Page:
The Invisible Disease

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MS has no cure but a bad attitude does.”

— Zoë Sundberg

A Girl’s experience with MS and the lessons it taught her

As Zoë Sundberg steps out of her car she hears an unfamiliar man’s voice in the distance.

“Don’t you feel weird parking here when you look fine?” he says, pointing to a handicap sign.

Her eyes meet the sign as she nudges the door closed. Ignoring the comment she slowly walks away.

Former Pierce College running start student, Sundberg, who was diagnosed with Multiple Sclerosis (MS) at 16, spoke of the challenges she faced from having MS and encouraged those with and without disabilities to persevere through adversity.

When Sundberg was diagnosed she realized she couldn’t control the situation and she’d need to persevere or give up.  “It’s not the end of your life and treating every day like it’s a curse to wake up in the morning is going to make everything 100 times harder,” Sundberg said. “MS has no cure but a bad attitude does.”

Sundberg said that MS is often times called the invisible disease. “I don’t have some huge indicator that I have a disability which is probably one of the hardest things at times because people would be a little bit more understanding when I’m struggling.”

There was literally no way that I could control my circumstance, so why am I going to give it more power by submitting myself to a life that is less than I want?”

— Zoë Sundberg

Pierce College’s Event coordinator, Eli Ellis, had an aunt with MS and after hearing Sundbergs’ story, he said that Pierce students should hear a fellow classmate’s experience. “Not many people know about MS, but they should be informed. If people don’t see it (MS) and don’t necessarily know that it’s happening, you could just be more observative of what’s going on and be more understanding.”

Before Sundberg was diagnosed, she had lost feeling in the left side of her body and as time went on had become more fatigued. Suffering from severe vertigo and vision loss in her left eye, she said: “I couldn’t walk through the halls in my school without feeling like I was in a vortex.”

After noticing the symptoms, she went to the doctor who found several lesions on her brain and spinal cord. She then received a spinal tap. “Let me tell you, That was horrible! 10-out-of-10 would not recommend it.”

Sundberg decided not to let her disability hold her back from achieving her goals. She graduated high school and college at the same time with American honors and served as student body president at Fort Steilacoom. “There was literally no way that I could control my circumstance, so why am I going to give it more power by submitting myself to a life that is less than I want?”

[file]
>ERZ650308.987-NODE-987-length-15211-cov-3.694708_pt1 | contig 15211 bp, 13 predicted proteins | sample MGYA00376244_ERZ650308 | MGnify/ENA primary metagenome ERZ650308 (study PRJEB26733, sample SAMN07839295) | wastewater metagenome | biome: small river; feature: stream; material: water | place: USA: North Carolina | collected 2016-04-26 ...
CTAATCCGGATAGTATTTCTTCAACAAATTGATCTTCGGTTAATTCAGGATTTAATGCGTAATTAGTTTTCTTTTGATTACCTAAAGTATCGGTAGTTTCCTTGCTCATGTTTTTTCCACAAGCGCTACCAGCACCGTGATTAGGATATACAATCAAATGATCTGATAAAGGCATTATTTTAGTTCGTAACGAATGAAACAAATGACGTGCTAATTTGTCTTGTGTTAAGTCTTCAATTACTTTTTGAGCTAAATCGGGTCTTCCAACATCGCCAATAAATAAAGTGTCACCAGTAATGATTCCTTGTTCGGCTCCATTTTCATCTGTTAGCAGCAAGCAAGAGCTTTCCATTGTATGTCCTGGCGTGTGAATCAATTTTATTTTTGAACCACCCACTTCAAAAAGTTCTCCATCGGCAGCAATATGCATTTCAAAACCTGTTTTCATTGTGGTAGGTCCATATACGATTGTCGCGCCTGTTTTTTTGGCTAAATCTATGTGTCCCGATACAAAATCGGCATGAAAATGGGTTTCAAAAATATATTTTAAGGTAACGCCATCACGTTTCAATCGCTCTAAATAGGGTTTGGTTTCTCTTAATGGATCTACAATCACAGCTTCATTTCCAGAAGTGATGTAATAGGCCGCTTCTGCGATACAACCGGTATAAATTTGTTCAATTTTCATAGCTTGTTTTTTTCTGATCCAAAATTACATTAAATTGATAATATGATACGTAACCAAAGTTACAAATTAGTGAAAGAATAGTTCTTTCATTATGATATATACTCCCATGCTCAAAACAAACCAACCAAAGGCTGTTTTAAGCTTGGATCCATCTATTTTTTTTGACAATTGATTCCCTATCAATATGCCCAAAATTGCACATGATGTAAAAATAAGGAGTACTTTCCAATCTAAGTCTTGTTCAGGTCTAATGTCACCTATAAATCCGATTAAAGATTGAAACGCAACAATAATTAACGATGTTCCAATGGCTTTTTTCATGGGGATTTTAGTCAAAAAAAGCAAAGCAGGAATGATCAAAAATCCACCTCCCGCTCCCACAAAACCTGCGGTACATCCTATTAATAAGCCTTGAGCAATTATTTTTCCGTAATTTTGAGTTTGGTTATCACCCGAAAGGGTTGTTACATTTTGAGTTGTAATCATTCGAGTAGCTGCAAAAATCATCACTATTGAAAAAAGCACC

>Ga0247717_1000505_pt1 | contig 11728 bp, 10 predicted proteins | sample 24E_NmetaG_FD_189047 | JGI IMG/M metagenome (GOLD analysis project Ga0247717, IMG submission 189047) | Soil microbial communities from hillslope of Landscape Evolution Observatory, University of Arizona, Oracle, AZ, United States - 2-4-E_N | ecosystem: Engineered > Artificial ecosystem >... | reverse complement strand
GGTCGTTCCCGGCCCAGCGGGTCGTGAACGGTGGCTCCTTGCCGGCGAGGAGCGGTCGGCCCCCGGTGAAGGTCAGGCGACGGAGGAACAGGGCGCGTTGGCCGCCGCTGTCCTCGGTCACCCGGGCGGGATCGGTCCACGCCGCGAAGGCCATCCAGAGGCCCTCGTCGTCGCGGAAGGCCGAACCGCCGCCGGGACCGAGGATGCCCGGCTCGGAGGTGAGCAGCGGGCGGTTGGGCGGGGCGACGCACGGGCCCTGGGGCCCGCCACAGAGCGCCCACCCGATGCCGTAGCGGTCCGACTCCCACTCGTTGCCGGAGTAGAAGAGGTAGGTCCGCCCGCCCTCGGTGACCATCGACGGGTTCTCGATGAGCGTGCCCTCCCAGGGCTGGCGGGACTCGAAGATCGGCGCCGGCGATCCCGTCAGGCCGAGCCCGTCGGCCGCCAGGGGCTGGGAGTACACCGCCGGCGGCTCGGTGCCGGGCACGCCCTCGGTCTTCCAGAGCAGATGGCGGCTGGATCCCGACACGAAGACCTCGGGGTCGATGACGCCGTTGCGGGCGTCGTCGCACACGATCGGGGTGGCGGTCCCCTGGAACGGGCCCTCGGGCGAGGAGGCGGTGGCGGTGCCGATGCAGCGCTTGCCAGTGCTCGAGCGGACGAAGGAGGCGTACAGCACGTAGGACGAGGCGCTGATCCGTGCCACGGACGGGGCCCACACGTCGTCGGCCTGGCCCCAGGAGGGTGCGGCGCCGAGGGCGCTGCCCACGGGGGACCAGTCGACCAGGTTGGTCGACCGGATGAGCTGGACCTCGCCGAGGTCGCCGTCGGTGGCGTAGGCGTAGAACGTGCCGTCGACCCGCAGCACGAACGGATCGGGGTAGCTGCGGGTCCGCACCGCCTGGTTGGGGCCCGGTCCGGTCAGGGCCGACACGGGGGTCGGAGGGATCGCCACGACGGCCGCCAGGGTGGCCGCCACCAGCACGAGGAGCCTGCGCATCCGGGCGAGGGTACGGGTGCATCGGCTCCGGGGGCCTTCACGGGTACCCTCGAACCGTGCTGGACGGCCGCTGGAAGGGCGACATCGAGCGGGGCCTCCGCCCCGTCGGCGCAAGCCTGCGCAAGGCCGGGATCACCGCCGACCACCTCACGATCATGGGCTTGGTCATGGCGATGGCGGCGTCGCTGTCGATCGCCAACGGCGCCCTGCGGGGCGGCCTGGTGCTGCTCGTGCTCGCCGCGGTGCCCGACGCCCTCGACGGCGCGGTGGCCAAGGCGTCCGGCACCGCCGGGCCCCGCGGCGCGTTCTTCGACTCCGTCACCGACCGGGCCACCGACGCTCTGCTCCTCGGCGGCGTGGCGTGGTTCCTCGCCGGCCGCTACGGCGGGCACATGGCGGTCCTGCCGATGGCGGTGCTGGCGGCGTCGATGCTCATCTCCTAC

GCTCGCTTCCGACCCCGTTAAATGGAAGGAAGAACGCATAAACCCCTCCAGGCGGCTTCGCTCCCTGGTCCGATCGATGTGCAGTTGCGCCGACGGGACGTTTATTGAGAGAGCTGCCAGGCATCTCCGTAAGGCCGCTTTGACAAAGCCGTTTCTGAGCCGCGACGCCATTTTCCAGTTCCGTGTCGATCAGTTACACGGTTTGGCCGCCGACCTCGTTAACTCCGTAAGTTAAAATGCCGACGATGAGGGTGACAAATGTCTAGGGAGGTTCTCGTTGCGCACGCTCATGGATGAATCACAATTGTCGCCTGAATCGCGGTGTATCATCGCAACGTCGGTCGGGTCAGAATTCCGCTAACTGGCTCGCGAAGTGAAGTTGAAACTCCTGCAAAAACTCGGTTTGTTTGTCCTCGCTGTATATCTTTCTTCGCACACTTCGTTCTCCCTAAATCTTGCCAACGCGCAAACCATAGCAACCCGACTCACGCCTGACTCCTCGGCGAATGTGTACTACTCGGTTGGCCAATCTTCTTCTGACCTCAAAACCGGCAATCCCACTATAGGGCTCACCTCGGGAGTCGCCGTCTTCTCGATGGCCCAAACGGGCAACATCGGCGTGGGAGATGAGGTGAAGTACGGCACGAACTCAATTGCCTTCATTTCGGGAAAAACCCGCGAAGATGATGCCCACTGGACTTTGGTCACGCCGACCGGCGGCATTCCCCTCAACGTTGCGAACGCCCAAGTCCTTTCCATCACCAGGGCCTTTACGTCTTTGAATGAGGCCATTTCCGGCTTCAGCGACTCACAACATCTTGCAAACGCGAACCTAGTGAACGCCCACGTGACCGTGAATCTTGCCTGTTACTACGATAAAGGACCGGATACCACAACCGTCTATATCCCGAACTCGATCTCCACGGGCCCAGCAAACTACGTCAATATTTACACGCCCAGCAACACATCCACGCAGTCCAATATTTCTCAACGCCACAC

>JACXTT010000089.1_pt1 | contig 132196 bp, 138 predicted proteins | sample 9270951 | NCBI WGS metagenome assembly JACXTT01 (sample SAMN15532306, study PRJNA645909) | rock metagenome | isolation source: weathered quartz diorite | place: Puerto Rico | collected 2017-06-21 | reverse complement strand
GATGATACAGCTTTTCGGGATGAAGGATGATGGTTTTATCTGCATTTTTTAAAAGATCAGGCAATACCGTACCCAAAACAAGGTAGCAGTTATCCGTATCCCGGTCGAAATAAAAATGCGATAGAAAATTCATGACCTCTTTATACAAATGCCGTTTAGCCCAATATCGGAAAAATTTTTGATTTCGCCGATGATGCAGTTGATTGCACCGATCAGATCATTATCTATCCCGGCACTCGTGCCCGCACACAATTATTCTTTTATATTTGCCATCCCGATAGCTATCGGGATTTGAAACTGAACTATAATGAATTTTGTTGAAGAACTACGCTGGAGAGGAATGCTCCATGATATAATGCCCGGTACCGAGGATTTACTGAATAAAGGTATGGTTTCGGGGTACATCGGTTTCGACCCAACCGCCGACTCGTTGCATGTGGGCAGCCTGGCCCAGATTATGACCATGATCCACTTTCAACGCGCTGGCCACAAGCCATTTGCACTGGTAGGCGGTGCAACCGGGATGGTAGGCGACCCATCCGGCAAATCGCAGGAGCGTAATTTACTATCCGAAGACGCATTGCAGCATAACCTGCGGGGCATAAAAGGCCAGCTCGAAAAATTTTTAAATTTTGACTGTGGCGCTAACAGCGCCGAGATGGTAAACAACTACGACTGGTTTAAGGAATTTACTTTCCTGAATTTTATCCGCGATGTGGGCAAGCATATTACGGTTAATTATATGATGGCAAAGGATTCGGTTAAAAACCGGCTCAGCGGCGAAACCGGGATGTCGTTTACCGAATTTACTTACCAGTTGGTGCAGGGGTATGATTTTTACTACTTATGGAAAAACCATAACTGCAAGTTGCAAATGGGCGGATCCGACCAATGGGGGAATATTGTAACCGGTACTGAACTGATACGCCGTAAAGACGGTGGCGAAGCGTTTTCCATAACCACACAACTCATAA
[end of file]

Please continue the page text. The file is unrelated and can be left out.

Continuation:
Sophiya Galanesi

During this time, she tested every MS medicine on the market. After, many trials and errors, she now only goes through infusions every six months, which she said is much better than the shots she once had to give herself daily.

Sundbergs’ disability meant she had to stop playing sports and have a modified schedule at school. She would leave earlier than the other students and because of this, her social life faded. “Everyone made me feel more disabled than I actually was,” she said. “Yes, I know I had issues, and I know people were just trying to help me, but in my eyes, I was still as capable as everybody else.”

Despite the diagnosis, she still decided to do full time Running Start against the advice of her counselors. “They think they’re telling you what’s going to be best for you, but the only person that can truly make that assessment is you.”

Andrey Symchuk, a Pierce student who attended the event, had an aunt with a severe case of MS. Andrey said that he struggled with approaching his aunt because he didn’t know enough about her disease. “I always had to help her walk, and I could tell it made her uncomfortable but it was weird for me too.” He said that because of Sundbergs’ speech, he was encouraged to stay informed and treat his aunt normally.

Sundberg hopes her effort in bringing awareness isn’t only for disabilities but all challenges that people may face. “MS is a rare disease, so it doesn’t affect everyone, but what I try to spread awareness about can be applied to any adversity because literally, everyone has a challenge one way or another regardless if it is health.”